Ursolic Acid Might Keep The Doctor Away | Chemical & Engineering News
Volume 89 Issue 25 | p. 2 | Concentrates
Issue Date: June 20, 2011

Ursolic Acid Might Keep The Doctor Away

Department: Science & Technology
Keywords: DNA sequencing, pyrosequencing, fluorescence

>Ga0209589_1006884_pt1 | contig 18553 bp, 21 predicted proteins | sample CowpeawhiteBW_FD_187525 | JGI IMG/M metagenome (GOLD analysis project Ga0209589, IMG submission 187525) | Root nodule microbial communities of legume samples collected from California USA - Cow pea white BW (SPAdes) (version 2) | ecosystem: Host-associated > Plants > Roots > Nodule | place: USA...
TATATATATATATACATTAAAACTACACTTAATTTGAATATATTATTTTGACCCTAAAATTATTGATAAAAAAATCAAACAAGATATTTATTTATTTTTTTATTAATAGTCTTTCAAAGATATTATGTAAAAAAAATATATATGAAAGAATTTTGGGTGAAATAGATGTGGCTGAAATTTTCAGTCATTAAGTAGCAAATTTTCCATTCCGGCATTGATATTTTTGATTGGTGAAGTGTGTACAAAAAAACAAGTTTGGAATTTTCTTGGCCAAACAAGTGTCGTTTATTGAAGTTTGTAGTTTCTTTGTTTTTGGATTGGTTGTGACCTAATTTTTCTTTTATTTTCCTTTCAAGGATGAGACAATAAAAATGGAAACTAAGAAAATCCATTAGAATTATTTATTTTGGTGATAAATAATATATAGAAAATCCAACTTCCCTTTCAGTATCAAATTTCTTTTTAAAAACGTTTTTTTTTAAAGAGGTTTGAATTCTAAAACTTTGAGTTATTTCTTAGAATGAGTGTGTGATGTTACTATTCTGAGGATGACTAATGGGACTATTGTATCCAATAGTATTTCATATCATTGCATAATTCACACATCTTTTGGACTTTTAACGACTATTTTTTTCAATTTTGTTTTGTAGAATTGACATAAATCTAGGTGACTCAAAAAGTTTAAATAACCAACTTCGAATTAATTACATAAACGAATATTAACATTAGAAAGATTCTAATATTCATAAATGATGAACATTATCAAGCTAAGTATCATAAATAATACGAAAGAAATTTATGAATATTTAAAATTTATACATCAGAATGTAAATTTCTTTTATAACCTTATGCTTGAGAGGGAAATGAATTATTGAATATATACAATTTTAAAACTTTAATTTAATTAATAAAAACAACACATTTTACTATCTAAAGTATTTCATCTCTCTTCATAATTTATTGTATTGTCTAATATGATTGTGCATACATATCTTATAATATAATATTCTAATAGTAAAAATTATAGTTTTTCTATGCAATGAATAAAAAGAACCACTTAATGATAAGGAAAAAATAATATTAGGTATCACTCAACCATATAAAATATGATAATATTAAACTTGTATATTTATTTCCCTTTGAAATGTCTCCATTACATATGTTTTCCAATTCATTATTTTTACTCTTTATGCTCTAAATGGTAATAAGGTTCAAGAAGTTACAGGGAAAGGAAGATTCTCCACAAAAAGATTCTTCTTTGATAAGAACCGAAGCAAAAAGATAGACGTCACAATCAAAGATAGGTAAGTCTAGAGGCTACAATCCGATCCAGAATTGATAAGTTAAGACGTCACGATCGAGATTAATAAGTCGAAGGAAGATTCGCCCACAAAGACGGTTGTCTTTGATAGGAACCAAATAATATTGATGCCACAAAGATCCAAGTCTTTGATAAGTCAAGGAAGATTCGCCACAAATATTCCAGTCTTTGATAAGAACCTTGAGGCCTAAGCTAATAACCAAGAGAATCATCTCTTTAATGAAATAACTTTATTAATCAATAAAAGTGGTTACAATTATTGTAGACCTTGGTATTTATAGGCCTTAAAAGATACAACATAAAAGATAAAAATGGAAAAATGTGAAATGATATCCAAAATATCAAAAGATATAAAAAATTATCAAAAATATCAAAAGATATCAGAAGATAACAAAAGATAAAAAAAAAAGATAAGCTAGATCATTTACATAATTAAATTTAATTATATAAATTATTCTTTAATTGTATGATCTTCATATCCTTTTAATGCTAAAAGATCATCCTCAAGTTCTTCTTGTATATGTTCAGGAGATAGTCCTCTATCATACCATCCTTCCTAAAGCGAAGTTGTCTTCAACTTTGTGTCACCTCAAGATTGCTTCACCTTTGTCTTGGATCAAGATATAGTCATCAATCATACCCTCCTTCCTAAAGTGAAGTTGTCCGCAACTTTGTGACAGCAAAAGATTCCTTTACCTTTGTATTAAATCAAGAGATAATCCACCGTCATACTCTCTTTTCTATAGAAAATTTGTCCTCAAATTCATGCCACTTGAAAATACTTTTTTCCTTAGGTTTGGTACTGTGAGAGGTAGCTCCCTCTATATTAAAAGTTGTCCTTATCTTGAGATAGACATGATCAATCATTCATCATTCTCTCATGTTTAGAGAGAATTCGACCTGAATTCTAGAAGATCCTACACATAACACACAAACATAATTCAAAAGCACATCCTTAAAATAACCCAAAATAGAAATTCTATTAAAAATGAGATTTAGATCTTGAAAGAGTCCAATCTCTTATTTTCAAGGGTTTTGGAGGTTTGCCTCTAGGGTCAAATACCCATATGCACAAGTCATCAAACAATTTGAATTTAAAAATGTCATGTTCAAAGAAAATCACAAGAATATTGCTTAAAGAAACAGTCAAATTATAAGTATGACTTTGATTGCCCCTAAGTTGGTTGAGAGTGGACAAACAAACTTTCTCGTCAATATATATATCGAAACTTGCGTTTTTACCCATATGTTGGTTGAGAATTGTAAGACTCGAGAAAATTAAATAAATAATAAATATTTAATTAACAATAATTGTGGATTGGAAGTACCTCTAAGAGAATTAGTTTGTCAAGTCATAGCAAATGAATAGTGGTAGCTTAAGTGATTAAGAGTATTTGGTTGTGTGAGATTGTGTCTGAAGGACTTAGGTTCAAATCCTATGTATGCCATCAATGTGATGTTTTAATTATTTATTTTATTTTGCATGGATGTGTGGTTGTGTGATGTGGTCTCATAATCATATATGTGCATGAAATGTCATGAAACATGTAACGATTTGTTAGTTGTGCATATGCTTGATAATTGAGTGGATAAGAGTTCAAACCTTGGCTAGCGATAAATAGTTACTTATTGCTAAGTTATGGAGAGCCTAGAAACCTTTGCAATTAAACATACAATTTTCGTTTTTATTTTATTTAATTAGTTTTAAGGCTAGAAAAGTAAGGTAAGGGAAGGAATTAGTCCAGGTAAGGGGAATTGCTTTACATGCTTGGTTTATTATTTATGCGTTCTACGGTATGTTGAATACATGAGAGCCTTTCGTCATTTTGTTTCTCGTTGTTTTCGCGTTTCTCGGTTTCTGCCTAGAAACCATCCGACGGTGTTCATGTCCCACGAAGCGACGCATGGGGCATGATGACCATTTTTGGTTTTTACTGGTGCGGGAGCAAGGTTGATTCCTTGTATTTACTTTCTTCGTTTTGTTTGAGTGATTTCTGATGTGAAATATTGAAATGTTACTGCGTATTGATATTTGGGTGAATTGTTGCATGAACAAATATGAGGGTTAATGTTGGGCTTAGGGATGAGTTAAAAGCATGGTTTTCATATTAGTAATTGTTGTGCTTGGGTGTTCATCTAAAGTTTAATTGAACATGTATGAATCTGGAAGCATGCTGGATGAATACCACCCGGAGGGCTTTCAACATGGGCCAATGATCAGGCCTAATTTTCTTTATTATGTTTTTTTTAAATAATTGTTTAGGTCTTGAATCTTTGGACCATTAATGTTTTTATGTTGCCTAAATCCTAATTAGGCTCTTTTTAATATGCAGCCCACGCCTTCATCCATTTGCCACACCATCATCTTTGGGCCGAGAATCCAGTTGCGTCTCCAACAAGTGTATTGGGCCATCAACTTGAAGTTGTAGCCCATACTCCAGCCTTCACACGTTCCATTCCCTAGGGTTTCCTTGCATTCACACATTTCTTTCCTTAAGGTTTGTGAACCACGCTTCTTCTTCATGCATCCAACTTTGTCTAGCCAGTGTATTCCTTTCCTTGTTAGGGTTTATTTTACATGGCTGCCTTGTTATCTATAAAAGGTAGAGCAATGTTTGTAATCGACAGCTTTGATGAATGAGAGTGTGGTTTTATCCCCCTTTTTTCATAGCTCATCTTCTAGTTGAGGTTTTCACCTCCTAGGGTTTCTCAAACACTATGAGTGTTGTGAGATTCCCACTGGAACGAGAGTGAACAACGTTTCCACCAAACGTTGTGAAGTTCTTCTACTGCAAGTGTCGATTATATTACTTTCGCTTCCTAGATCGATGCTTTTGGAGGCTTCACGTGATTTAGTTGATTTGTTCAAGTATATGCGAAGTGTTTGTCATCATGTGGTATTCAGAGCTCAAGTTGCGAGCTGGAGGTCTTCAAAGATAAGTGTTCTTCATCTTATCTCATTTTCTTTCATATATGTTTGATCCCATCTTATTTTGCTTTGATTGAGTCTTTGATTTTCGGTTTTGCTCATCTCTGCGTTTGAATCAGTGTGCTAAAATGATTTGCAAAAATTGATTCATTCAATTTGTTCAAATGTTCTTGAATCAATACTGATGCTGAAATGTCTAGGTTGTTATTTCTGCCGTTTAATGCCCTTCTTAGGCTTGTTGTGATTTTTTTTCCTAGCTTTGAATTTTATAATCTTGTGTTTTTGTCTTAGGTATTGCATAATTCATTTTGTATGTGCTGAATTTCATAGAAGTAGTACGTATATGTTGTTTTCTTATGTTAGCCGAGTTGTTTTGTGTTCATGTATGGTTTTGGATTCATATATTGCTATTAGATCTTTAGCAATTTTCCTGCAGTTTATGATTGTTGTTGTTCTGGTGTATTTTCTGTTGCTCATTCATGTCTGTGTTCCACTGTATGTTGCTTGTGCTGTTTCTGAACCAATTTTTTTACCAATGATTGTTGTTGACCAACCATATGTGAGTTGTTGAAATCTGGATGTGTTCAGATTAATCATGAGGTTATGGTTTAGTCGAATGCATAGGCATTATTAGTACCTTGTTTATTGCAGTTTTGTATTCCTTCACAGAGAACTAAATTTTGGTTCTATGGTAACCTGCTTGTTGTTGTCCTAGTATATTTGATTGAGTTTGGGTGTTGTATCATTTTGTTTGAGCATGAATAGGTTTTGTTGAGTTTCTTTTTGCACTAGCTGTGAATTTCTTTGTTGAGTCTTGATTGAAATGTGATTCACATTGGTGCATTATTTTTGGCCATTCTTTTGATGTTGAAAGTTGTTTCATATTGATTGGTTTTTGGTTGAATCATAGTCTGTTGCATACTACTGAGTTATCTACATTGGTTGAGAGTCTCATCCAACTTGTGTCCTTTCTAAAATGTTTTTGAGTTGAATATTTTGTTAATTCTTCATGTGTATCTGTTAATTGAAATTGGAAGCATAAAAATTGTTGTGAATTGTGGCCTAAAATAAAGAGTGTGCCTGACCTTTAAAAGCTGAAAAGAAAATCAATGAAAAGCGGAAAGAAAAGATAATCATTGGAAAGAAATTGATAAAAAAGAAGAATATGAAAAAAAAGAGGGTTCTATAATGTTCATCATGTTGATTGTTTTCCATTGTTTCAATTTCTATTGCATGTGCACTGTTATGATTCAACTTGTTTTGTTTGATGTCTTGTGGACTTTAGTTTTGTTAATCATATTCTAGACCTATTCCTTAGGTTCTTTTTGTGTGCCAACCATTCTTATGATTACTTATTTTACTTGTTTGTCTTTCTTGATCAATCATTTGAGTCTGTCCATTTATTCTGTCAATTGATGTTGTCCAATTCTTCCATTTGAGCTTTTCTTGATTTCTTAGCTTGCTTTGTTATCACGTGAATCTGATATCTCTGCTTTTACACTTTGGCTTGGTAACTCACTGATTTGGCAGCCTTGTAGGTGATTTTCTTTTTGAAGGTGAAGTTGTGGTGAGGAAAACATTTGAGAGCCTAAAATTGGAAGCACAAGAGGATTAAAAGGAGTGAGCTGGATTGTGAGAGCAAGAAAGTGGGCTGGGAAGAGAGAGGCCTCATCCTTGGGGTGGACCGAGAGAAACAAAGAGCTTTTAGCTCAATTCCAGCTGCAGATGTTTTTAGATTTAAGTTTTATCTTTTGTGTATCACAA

A polycyclic natural product called ursolic acid that’s found in large amounts in apple peels might be just what the doctor should order to treat age- and disease-related muscle atrophy, according to a University of Iowa study (Cell Metab., DOI: 10.1016/j.cmet.2011.03.020). A team led by Christopher M. Adams monitored gene activity in the muscles of people and mice that were fasting in order to study muscle weakening. The researchers then compared mRNA expression signatures with the response of cells to some 1,300 bioactive molecules. They singled out ursolic acid as a lone inhibitor of atrophy-associated gene expression. The researchers next gave ursolic acid to mice and observed that it helps protect fasting mice against muscle weakening and helps mice with a normal diet grow muscle. The mice also became leaner and had lower blood levels of glucose, cholesterol, and triglycerides. It seems the adage “an apple a day keeps the doctor away” might have real therapeutic merit, Adams says.

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